“Western civilization is still suffering from an unjustifiable cultural pride which vitiates all its contacts with the other peoples of the world; this may truly be called ‘spiritual wickedness in high places’… the ‘spirit of evil in things heavenly’ … I should go so far as to say that this fixed idea is a cardinal danger to world peace. For ‘he that despiseth Man, despiseth not Man but God’ ” [Joseph Needham, 1961].
The great bio-chemist Joseph Needham, “The Man Who Loved China”, and introduced Chinese science and civilisation to the world also had fascinating ideas about The Holy and society. See extended essay by Paul Crook on this subject by clicking on the file attached.Joseph Needham
Source: Pure Being: Einstein
When Einstein experienced a sense of timeless awareness when observing the planets, his response was: “At such moments one imagines that one stands on some spot of a small planet gazing in amazement at the cold yet profoundly moving beauty of the eternal, the unfathomable. Life and death flow into one, and there is neither evolution nor eternity, only Being”.
Why is Social Darwinism seen in such negative terms in popular discourse? It is seen as endorsing violence, ruthless capitalism, violent militarism and imperialism, Nazi eugenics. In fact Darwinist theory was multivalent and multilayered, and a myriad of political derivatives were made from it, including liberal reformist, even socialist agendas. For Paul’s comments on this dark imaging, see his contribution to a symposium on Truth and Reconciliation for Social Darwinism in the online science journal This View of Life: The Evolution Institute, issue September 2015. Paul’s piece is entitled “Social Darwinism: Myth and Reality”.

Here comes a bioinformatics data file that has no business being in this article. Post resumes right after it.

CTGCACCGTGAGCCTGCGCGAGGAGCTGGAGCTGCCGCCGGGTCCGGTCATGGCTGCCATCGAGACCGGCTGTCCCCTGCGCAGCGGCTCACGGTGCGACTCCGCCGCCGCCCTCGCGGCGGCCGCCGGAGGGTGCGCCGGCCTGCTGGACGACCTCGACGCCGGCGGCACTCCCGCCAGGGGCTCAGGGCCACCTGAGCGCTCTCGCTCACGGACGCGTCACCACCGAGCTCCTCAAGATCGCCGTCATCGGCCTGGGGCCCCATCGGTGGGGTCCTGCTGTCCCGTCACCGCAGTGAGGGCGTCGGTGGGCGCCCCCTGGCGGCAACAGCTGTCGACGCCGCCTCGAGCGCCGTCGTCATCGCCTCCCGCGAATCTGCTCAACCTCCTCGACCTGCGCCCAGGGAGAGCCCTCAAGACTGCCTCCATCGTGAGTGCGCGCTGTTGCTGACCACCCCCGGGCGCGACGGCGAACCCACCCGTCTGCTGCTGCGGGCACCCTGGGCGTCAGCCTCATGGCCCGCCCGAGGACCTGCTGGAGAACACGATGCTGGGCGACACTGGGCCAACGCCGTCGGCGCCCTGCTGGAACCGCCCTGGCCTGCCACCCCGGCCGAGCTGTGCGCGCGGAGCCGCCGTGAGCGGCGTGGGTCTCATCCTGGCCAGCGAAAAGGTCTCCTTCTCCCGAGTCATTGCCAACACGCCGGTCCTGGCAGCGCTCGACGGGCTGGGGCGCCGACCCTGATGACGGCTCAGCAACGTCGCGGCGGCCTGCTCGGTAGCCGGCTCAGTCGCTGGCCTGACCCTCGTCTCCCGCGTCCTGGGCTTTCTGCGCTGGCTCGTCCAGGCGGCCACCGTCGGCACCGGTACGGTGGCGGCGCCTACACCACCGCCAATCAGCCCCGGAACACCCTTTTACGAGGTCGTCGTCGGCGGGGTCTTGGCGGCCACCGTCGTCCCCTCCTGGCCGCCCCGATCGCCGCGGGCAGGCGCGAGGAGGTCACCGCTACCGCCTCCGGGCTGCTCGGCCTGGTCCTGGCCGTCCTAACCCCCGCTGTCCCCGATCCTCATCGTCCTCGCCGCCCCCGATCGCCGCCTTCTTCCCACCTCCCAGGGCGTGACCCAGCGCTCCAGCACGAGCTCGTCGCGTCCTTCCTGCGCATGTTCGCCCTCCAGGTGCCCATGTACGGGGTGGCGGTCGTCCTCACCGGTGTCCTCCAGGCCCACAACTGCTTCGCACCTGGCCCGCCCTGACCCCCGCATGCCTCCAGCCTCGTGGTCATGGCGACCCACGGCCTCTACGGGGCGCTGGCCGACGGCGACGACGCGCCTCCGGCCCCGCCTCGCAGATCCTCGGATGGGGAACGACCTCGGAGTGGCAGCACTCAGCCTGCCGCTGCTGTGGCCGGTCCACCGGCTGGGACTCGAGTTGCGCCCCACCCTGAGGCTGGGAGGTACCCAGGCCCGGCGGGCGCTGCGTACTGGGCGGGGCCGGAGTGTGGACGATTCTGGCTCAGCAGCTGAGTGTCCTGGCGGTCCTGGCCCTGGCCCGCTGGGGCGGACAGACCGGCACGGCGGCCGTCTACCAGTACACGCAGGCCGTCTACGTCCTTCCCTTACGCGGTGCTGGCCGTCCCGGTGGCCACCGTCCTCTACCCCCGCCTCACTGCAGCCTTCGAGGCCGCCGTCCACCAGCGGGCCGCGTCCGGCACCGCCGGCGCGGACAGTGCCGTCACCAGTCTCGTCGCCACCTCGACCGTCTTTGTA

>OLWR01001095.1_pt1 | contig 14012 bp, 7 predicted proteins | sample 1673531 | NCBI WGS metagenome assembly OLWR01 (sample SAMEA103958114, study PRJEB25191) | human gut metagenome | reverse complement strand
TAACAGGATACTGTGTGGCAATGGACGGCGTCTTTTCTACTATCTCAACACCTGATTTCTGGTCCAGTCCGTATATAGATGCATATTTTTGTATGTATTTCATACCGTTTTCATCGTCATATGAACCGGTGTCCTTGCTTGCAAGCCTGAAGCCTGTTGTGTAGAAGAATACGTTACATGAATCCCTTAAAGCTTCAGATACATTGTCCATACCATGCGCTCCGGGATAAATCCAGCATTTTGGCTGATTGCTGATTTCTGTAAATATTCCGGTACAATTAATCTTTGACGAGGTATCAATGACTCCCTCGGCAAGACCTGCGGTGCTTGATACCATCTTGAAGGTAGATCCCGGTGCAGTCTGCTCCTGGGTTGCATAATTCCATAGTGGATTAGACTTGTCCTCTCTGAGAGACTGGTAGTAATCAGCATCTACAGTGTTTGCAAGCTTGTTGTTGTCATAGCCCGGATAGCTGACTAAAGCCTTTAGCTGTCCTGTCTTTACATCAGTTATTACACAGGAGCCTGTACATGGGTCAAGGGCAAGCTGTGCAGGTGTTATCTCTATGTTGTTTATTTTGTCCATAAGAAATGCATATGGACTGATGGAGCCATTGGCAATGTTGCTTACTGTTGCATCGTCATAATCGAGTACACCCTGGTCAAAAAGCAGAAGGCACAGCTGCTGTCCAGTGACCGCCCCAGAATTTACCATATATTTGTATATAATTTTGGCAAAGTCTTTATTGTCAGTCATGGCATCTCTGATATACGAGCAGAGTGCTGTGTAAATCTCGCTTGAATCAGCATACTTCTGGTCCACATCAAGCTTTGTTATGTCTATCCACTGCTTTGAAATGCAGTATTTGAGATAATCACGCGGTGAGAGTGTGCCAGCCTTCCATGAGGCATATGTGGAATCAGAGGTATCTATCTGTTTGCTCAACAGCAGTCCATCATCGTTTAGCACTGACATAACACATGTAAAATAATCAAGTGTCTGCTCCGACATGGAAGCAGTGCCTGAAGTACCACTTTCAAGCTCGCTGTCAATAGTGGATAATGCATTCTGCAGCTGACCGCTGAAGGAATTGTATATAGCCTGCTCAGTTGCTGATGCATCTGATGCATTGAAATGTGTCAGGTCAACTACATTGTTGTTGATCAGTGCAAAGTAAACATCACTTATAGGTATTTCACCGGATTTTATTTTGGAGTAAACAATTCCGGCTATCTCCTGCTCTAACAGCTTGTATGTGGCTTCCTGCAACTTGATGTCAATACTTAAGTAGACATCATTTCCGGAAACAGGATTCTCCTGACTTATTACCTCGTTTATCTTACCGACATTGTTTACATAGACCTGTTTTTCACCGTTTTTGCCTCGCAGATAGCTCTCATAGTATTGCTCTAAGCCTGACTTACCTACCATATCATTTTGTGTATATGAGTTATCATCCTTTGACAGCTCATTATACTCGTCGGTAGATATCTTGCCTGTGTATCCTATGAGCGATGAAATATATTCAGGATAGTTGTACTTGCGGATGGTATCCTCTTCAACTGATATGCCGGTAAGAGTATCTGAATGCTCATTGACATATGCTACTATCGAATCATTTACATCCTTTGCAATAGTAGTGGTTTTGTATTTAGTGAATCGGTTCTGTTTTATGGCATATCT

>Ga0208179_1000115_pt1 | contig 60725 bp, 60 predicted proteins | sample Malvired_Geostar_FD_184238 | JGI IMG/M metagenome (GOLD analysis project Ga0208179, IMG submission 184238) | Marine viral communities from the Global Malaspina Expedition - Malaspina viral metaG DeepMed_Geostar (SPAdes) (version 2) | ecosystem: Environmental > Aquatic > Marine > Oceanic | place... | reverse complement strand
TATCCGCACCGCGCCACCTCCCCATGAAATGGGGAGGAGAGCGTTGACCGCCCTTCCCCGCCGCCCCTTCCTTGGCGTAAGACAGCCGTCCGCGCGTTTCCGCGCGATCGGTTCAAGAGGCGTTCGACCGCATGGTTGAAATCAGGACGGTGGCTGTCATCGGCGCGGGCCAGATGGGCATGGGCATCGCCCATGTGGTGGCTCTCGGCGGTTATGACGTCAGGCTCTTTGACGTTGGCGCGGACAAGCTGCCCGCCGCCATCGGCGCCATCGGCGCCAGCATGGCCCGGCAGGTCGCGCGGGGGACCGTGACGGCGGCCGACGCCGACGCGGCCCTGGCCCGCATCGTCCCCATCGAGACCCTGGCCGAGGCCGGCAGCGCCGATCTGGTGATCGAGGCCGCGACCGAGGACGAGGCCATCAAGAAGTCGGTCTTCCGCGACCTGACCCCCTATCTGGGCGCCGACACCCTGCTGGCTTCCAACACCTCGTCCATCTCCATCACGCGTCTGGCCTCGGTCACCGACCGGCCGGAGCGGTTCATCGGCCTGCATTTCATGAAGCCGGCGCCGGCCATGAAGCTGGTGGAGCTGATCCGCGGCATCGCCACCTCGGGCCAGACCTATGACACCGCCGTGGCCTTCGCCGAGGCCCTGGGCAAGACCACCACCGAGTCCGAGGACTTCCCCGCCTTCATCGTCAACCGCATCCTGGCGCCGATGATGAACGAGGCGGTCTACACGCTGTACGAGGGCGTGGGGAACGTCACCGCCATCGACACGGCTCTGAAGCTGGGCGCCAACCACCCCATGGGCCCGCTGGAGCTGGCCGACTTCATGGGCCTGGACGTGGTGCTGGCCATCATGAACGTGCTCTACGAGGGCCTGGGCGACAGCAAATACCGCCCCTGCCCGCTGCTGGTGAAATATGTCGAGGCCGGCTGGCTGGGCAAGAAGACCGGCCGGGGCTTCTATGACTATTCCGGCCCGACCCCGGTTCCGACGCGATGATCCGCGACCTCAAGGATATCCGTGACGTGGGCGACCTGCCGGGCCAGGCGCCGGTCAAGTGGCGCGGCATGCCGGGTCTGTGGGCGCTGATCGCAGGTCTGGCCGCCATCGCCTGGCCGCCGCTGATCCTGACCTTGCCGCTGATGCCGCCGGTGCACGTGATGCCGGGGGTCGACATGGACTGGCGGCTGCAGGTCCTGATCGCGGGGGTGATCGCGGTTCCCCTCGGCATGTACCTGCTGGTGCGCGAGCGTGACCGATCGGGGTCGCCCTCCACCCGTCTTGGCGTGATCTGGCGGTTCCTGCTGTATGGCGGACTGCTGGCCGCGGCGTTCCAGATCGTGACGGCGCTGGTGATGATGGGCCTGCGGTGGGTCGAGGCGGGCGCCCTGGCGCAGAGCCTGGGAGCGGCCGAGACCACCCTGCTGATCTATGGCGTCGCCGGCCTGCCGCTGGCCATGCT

… we are but dust, like grass before the rake, a flower and falling leaves. The wind has only to blow over it, and it is there no more. And so man passes away, his end is nigh [Psalm 149, set to music in Bach’s “Sing to the Lord a New Song”].
Are Americans reappraising themselves, or at least are intelligent Americans doing so?
The old stereotype was of America, the land of the free, the home of the brave etc. Not that all writers and thinkers thought this by any means. But a new collection of writings shows a growing sense of disillusionment. Ben Marcus’s New American Stories, according to a reviewer in the Guardian Weekly (11.9.2015), “steadily crystallises a vision of the US as a locus of callous narcissism, exclusionary greed and militaristic aggression”.
Does the same apply to Australia?
“The problem of death is not a ‘problem’ at all, it is due simply to the clash between an idealistic egoistic philosophy and the disappearance of the individual, not in the least to the fact of death” [Pascal].